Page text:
Allowing its name and logo on unvetted content leads to trouble for CNN
CNN’s iReport is an attempt to put reporting in the hands of the people, but looked at from a crisis management standpoint, it’s full of reputation dangers for the network.
CNN’s iReport allows amateur e-reporters to publish unvetted, unedited articles on a CNN-branded webspace. Yes, you read that correctly. A major, “trusted” news outlet allowing ANYONE to post ANYTHING, and putting it all online with enough logos and network flair to convince your average reader it came straight from CNN reporters.
Given that iReport was launched in 2006, it managed to go for a shockingly long time without encountering much trouble, but the widespread attention given a piece falsely reporting an asteroid on a collision course with Earth could easily spark a wave of copycats.
The user-submitted story read:
Using their Near-Earth Object Wide-field Infrared Survey Explorer (NEOWISE), the 10-mile wide object was found approximately 51 million miles from Earth. Scientists believe that during a close encounter with Mars, the asteroid was nudged slightly off its usual orbit and may currently be on a high speed collision course with our fragile planet. The asteroid is calculated to have a potentially lethal encounter with the Earth on March 35, 2041.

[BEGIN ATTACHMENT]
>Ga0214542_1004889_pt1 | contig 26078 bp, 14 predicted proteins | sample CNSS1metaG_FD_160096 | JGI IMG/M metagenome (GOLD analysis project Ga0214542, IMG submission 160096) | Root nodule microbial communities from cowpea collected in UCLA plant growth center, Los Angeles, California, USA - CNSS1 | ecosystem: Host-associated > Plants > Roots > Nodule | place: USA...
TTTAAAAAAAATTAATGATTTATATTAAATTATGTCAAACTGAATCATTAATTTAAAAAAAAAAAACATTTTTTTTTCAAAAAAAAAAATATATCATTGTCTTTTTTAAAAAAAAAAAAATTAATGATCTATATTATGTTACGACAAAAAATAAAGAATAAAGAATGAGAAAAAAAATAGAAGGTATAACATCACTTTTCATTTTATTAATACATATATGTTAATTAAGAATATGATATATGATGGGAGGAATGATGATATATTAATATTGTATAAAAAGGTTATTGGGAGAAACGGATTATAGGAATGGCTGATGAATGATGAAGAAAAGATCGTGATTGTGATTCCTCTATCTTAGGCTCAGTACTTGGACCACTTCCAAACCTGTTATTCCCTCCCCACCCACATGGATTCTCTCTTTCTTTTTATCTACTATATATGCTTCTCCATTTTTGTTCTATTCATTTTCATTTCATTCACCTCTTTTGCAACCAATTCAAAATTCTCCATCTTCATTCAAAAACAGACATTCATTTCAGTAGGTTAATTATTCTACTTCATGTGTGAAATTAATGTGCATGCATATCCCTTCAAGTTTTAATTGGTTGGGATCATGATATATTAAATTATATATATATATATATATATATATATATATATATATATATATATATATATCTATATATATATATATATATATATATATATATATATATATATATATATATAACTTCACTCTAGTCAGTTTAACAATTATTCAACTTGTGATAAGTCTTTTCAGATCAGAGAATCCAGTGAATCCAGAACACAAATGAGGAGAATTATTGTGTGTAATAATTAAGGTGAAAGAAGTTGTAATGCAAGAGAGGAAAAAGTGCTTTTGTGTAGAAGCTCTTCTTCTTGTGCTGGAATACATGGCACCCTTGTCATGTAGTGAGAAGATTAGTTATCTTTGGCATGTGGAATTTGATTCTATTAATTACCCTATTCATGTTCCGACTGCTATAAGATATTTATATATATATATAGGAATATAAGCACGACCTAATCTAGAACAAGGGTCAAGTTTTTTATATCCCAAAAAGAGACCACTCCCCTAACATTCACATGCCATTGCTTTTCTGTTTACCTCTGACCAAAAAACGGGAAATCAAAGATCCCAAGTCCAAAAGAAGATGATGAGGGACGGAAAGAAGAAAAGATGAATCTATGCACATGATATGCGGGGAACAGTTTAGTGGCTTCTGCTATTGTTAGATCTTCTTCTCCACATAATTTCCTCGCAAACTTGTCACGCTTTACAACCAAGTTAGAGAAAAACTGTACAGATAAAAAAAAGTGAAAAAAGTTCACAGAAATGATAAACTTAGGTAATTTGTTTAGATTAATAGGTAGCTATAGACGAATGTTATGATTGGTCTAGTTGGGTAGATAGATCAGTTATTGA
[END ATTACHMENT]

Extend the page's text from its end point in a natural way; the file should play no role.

Astronomers have placed the odds of an impact at 1 in 2.04, which is by far the most unprecedented risk ever faced to humanity, let alone from asteroids. Such an impact could potentially end civilization as we know it.
The impossible date of March 35, and the fact that Miley Cyrus and Justin Bieber were tagged in the post, were not enough to tip most people off, and in the 24 hours it was online the hoax story was viewed more than 230,000 times and shared over 23,000 times on social media.
CNN is obviously getting value out of the iReport page, and far be it from us to suggest putting a stop to citizen journalism, but it would be a wise crisis management move for the news organization to make very, VERY clear to readers that what they’re reading is not fact-checked or verified in any way – or, better, to put a screening process in place before anything gets published, because it’s CNN’s rep on the line.
In the end it was really a rather clever hoax, but should false reports create financial damage, widespread panic, or loss of life, CNN could be left facing more reputation issues than it can handle.
The BCM Blogging Team